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Vanishing Languages in Context

Ideological, Attitudinal and Social Identity Perspectives


Martin Pütz and Neele Mundt

This volume grew out of the 36th International LAUD Symposium, which was held in March 2014 at the University of Koblenz-Landau in Landau, Germany. There is general consensus among language experts that slightly more than half of today’s 7,000 languages are under severe threat of extinction even within fifty to one hundred years. The 13 papers contained in this volume explore the dramatic loss of linguistic diversity, why this matters, and what can be done and achieved to document and support endangered languages especially in the context of an ever increasing globalized world. The issue of vanishing languages is discussed from a variety of methodologies and perspectives: sociolinguistics, language ecology, language contact, language policy/planning, attitudes and linguistic inequalities.
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Neele Mundt - Endangering indigenous languages: An empirical study of language attitudes and identity in post-colonial Cameroon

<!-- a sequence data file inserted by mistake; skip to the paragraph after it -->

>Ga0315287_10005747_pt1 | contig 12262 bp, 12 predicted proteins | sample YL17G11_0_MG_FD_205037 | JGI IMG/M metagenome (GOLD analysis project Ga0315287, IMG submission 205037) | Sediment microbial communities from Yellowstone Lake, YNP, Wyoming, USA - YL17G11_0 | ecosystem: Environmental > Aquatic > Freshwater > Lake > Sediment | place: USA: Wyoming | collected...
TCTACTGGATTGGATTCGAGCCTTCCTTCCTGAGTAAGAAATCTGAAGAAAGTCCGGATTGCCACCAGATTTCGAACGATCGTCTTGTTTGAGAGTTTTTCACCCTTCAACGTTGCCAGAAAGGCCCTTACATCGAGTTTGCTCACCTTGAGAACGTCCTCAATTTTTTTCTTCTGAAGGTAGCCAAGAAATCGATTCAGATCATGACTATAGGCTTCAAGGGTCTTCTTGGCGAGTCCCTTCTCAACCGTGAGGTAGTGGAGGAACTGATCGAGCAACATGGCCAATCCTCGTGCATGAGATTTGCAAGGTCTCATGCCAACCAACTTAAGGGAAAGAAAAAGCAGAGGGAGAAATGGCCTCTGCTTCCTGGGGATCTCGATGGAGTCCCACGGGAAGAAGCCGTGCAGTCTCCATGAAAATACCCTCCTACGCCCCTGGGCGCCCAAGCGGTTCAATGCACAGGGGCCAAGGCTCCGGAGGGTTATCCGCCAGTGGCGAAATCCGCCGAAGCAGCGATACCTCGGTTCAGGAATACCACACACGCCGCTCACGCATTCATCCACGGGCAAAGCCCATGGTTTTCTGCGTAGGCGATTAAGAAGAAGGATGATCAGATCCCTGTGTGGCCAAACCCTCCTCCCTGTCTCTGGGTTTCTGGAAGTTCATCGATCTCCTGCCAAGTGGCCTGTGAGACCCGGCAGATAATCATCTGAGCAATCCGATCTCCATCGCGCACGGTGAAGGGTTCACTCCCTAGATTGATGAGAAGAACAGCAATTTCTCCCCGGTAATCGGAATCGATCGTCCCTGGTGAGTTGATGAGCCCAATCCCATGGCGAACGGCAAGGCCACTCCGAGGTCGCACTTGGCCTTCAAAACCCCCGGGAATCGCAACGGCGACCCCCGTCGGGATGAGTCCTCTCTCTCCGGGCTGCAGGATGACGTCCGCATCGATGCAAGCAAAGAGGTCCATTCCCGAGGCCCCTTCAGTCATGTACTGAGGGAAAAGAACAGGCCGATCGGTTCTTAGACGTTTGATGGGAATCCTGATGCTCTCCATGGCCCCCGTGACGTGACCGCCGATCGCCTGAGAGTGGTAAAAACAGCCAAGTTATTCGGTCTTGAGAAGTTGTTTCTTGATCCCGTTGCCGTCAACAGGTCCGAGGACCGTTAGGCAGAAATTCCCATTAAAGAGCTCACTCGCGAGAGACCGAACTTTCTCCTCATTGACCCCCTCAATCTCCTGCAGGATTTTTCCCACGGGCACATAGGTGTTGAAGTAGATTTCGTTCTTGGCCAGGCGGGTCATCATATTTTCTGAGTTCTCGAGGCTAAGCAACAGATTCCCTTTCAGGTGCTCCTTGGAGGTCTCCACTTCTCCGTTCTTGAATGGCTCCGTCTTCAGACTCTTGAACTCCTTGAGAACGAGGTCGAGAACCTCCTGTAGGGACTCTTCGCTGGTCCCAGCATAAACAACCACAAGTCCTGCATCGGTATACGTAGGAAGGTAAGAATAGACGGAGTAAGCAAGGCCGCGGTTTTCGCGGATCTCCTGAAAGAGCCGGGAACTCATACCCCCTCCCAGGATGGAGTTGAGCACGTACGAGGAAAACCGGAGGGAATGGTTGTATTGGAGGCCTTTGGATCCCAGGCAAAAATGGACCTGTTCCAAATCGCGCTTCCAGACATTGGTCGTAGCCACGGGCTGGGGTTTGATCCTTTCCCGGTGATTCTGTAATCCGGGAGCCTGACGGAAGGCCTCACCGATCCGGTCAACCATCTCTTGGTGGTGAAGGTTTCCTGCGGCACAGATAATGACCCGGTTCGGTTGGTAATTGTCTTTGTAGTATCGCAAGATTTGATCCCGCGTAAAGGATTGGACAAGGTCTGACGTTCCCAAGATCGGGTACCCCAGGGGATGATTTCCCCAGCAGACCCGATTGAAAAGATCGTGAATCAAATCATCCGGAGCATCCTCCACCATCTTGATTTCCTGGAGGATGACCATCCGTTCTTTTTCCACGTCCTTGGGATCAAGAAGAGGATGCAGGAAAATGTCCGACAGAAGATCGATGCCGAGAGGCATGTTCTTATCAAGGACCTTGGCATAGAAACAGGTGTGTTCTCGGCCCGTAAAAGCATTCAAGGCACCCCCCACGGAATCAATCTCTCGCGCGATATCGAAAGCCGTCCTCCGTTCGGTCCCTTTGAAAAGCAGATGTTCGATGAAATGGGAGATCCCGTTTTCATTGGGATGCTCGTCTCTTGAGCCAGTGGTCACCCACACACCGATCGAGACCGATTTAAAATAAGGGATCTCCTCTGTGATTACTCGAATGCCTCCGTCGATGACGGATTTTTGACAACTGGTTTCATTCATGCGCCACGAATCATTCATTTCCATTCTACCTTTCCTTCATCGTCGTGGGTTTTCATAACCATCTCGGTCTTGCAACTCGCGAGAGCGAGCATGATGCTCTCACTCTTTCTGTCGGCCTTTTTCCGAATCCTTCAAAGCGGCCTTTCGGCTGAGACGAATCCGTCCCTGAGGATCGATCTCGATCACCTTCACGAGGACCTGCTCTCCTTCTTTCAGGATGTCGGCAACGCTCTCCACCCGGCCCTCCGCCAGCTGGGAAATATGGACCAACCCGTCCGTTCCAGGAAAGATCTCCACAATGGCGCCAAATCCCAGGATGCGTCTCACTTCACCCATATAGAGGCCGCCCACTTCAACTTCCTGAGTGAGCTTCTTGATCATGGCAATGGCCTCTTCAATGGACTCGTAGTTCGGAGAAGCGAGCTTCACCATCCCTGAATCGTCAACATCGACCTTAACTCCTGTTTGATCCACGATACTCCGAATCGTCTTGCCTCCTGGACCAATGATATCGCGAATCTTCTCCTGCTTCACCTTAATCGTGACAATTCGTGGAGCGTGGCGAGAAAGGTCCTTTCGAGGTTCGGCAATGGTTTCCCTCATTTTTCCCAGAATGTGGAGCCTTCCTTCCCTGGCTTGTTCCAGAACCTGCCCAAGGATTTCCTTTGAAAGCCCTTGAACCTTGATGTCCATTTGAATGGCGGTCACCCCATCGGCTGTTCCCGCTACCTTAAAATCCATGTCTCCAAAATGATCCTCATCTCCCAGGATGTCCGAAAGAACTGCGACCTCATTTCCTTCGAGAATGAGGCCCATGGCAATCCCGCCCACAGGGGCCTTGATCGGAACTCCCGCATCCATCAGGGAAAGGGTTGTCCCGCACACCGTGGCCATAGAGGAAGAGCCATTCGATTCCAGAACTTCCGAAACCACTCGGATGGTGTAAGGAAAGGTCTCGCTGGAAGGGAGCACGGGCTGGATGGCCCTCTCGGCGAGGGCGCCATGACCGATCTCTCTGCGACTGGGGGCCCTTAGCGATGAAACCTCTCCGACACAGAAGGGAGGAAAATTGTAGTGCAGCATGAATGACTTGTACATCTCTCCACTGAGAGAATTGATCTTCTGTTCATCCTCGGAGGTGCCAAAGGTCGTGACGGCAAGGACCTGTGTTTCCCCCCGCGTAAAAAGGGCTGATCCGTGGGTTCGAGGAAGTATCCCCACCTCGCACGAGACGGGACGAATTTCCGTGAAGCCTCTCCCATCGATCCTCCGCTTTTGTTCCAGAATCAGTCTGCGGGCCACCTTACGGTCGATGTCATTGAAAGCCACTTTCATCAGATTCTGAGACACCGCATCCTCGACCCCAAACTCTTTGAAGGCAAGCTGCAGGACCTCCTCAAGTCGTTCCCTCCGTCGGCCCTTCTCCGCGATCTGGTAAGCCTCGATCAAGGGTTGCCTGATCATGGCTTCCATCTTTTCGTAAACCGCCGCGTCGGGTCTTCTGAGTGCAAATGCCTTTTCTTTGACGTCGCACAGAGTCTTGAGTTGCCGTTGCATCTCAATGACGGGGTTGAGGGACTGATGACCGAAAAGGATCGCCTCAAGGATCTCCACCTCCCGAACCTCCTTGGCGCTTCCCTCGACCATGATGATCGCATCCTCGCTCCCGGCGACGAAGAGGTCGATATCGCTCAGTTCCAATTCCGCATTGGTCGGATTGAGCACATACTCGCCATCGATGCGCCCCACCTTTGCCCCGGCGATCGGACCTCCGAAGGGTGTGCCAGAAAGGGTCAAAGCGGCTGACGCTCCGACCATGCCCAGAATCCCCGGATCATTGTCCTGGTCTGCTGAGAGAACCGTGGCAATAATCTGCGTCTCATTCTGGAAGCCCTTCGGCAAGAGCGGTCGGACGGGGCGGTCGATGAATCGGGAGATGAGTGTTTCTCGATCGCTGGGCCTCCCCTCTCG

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Neele Mundt

University of Koblenz-Landau, Germany

Endangering indigenous languages: An empirical study of language attitudes and identity in post-colonial Cameroon

Abstract The post-colonial linguistic situation in Cameroon is highly complex and indigenous languages are threatened by the hegemony of English and French, colonial remnants that are now viewed as the gateway to the rest of the world. The dominant status of French and English restricts indigenous languages to the private sphere, while they are widely used in formal domains because of their overt prestige and legal status. However, indigenous languages are deeply rooted in cultural identity, traditions, and creating a sense of belonging to one’s ethnic community. Thus, language endangerment is evident in Cameroon as approximately 78 languages might die out in the near future because they are spoken on a second language basis or are embedded in very small speech communities (Ethnologue 2013). This investigation1 is focused on language attitudes and identity constructions because these aspects significantly influence the shift or maintenance of minority speech communities.

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